DC New Talent Showcase 2018 #1 – Phillip Kennedy Johnson, Sanya Anwar, Joey Esposito, Robert Jeffrey II, Ryan Cady, Magdalene Visaggio, Writers; Amancay Nahuelpan, Priscilla Petraites, Dominike “Domo” Stanton, Max Raynor, Isaac Goodheart, Aneke; Trish Mulvihill, John Rauch, Marissa Louise, John Kalisz, Cris Peter, Beth Sotelo, Colorists
Ray – 8.5/10
Corrina: Another Excellent Anthology
Ray: The DC New Talent Showcase has been an annual event for the last few years, showcasing the talents of the graduates of the DC Writer and Artist Workshops. That project may have reached its end due to Scott Snyder no longer having time to run it, and coming years are up in the air. This final installment, for now, features six longer stories, but it’s a bit odd because many of these creators have already done stories for DC, including full-length projects at times.
First up is a Batman story by Phillip Kennedy Johnson and Amancay Nahuelpan, involving Batman dealing with a militant anti-Batman politician, the widow of a DA murdered by Victor Zsasz. When her plane is hijacked by the same killer, Batman becomes the only thing protecting her and her son from death. There are no easy answers here, but it’s a great, gripping look at how far Batman will go to protect people.
Corrina: Damn, I hate to read stories where Batman can’t save everyone but that doesn’t make this tale any less effective. Whether Gotham is more harmed than helped by Batman, is unresolved, but it provides an effective chapter in that long-running debate.
Ray: The Constantine story by Sanya Anwar and Priscilla Petraites sends John Constantine to Hong Kong to investigate the mystery of a high-end hotel where people keep flinging themselves off the roof. Although there are rumors of ghosts, it’s clear that the true evil here is much more human. It’s a good, classic, creepy Constantine tale that takes him back to his roots.
Corrina: When reading a Constantine story, I always wonder who he’s going to hurt. But this is the best kind of Constantine story, where the solution to the mystery reveals someone who’s far worse than Constantine himself.
Ray: The Catwoman story by Joey Esposito and Dominike “Domo” Stanton seems to take place at an earlier stage in Batman and Catwoman’s courtship – she knows his secret identity, and is moonlighting as a vigilante when he’s out of town. She winds up interrupting a plot of Penguin’s designed specifically to make her angry – pedigree catfights. Then Damian shows up, another animal lover outraged by the plot, and it turns out that Alfred the cat has been kidnapped. Honestly, this story is a delight and makes me want a hundred more issues of Selina as the Bat-kids’ stepmom. Why can’t the family be happy?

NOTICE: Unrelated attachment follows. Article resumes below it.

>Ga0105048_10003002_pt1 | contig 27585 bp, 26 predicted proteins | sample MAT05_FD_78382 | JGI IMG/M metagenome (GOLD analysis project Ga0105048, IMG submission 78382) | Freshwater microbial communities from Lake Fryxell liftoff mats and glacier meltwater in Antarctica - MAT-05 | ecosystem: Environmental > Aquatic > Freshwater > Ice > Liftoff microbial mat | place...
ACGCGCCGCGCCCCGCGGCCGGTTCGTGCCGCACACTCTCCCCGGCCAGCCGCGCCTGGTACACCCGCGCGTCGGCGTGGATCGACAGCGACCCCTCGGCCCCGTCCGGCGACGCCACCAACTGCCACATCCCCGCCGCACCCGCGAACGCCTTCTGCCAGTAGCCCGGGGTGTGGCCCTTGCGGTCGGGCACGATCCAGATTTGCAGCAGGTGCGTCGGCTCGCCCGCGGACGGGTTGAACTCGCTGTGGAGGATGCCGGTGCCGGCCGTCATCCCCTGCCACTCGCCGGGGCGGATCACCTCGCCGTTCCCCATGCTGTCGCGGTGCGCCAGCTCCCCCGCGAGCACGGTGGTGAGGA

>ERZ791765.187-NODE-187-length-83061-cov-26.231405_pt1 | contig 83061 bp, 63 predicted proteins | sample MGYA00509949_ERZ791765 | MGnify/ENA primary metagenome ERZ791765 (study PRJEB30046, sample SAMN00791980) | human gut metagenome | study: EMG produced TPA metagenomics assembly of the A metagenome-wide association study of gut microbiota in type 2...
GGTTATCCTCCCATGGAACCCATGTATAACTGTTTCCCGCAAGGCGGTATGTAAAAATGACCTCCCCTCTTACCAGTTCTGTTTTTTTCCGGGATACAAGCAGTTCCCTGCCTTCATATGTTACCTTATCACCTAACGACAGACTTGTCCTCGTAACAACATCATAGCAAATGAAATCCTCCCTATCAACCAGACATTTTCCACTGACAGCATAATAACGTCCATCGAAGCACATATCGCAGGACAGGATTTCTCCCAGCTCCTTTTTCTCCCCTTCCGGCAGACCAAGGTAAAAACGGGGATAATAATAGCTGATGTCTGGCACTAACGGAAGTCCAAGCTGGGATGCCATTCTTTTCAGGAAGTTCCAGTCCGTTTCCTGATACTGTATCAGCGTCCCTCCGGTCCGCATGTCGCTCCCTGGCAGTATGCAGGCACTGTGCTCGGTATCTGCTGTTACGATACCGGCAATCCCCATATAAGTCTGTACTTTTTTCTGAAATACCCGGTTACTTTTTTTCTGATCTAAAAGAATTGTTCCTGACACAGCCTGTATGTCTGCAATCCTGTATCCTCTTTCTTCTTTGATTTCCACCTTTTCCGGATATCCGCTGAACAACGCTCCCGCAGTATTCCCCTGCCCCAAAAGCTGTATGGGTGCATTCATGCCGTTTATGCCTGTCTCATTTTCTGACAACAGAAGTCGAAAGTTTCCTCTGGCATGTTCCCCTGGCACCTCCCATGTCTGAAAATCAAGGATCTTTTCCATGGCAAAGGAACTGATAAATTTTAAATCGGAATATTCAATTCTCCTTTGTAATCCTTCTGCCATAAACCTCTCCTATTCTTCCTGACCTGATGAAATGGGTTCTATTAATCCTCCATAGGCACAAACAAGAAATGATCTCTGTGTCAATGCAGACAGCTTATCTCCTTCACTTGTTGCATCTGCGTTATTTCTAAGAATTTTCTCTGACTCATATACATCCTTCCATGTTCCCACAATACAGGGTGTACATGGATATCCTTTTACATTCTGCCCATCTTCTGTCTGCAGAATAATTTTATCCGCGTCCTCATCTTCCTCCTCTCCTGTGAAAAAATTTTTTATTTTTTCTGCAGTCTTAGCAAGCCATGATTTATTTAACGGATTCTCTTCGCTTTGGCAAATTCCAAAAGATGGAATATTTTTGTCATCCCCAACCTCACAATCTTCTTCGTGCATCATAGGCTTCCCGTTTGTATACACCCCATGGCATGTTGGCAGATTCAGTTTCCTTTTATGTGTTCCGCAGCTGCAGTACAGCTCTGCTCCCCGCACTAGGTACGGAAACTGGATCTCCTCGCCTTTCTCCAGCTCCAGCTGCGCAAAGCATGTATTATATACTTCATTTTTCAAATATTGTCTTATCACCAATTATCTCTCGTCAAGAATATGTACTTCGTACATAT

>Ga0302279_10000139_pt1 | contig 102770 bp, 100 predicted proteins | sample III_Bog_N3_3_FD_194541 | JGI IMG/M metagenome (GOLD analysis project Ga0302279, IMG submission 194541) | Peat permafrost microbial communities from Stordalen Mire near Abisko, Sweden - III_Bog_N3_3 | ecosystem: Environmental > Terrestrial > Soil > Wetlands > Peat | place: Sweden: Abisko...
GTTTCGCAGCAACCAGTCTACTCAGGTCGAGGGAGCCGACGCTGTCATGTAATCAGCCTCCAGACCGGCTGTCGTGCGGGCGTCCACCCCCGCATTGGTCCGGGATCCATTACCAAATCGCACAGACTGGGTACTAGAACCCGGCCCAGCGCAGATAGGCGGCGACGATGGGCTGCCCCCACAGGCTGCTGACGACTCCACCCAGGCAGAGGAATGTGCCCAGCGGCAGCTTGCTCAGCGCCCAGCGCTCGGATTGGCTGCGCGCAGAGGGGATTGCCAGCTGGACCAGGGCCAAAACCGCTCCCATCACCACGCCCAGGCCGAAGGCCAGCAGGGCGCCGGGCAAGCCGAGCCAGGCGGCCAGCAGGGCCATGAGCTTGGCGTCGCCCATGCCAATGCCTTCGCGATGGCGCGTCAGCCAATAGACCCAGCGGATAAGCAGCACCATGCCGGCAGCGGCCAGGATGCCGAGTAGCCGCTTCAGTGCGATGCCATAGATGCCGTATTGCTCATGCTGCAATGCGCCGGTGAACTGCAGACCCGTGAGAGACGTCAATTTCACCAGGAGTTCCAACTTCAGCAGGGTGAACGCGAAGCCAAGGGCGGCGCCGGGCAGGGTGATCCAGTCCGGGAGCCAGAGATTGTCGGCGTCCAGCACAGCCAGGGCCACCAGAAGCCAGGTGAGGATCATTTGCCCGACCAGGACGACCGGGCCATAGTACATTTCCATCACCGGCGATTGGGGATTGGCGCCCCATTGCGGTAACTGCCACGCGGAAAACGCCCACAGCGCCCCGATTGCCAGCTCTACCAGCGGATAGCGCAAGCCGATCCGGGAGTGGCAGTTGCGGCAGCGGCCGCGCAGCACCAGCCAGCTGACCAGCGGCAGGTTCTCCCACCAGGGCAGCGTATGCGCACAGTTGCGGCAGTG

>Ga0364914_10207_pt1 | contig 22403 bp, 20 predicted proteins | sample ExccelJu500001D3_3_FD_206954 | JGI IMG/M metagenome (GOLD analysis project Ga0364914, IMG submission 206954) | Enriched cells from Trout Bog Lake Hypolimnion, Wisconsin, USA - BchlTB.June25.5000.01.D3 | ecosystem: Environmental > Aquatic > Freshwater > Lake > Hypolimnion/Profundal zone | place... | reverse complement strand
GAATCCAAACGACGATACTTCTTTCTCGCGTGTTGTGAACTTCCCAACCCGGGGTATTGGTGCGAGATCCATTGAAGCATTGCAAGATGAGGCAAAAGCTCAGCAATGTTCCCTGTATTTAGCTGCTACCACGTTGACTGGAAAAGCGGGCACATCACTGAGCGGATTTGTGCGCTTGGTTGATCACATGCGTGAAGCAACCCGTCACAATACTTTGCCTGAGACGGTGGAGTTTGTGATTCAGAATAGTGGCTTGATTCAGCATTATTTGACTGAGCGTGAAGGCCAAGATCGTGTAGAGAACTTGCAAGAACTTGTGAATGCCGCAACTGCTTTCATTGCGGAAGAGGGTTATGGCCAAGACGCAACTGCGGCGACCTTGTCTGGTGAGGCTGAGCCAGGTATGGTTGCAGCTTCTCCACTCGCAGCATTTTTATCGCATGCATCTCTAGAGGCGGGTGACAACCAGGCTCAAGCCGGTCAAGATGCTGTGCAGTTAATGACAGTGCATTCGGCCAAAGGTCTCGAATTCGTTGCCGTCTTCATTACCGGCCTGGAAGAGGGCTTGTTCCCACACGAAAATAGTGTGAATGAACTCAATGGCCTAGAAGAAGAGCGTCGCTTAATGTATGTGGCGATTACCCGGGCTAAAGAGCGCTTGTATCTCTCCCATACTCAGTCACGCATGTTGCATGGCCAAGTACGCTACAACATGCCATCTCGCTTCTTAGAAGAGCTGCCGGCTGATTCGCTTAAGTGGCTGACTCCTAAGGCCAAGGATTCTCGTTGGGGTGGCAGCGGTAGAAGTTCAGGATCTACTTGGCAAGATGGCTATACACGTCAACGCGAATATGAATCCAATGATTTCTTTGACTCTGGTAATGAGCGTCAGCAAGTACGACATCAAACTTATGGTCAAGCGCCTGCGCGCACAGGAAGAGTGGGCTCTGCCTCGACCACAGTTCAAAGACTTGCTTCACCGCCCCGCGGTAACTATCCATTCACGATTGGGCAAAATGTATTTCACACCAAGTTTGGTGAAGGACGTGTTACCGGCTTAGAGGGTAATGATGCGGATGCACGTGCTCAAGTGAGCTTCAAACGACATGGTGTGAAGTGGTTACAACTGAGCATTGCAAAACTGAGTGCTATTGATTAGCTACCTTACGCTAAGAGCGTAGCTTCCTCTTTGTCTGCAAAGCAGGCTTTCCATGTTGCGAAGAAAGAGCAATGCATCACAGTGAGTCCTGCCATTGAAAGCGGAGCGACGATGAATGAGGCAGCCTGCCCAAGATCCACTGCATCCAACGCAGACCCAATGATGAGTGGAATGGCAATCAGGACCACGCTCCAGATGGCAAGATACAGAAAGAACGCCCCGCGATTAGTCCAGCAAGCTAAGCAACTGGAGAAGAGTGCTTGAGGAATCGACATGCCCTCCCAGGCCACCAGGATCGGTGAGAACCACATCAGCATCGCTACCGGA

Corrina: In one short story, there is more characterization of Selina Kyle than in the entire Tom King regular Batman run. And it’s excellent characterization too, as Selina naturally sees under Damian’s surface to his marshmallow heart underneath. This is no surprise, as she could see past Damian’s father’s exterior to the heart of the person as well.
Ray: Robert Jeffrey II and Max Raynor take on John Stewart, in a story set in space but filled with implications for our world. Set on an alien world that’s been taken over by a cult backed by the yellow lantern Karu-Sil, John teams up with a rebellion leader to help the public turn the tide against the forces of bigotry. It’s a perfectly fine, if not entirely memorable Green Lantern story.
Corrina: I’m for any story that provides a focus on John Stewart. This one is timely, as there are evident similarities to our current political situation. What I loved most, however, was the flashback to John’s childhood, and seeing his mother as his hero.
Ray: Ryan Cady and Isaac Goodhart’s Zatanna story takes place in Italy, where she’s been summoned by a small village that needs her father’s help. Years ago, Zatara performed a necessary sacrifice to dark Gods – but without killing anyone, using sleight of hand to trick the beings. Zatanna enters the arena to perform for these monstrosities and turns the tables. The story is a great Zatanna tale, but the font is very hard to read at times.
Corrina: This one had me worried and wondering how Zatanna would be able to save the village. But, hey, even if her sleight-of-hand is different from her father’s, it’s still effective. (The font is less of a problem in the print version. I had to zoom in on the digital version.)
Ray: Then it’s time for Mags Visaggio and Aneke to close out the volume with a Wonder Woman story. Set on Beartooth Mountain where a mysterious storm has stripped Diana of her powers in advance of an eruption, Diana teams up with a local teenager wounded by some local punks as they climb a mountain and battle to survive. To keep her new friend conscious, Diana tells her a story of one of her earliest villains. It’s a highly effective, inspiring story of Diana’s very human strength – as one would expect from an experienced writer who has already done major DC work.
Corrina: Visaggio proves how much she gets Wonder Woman in this take. The fight against the villain is in the background. Instead, the focus is on how inspiring WW herself can be. But it also shows how Diana takes inspiration from the people that she helps.
Ray: & Corrina: All in all, an effective collection with no bad stories and two genuine gems.
To find reviews of all the DC issues, visit DC This Week.
Disclaimer: GeekDad received this comic for review purposes.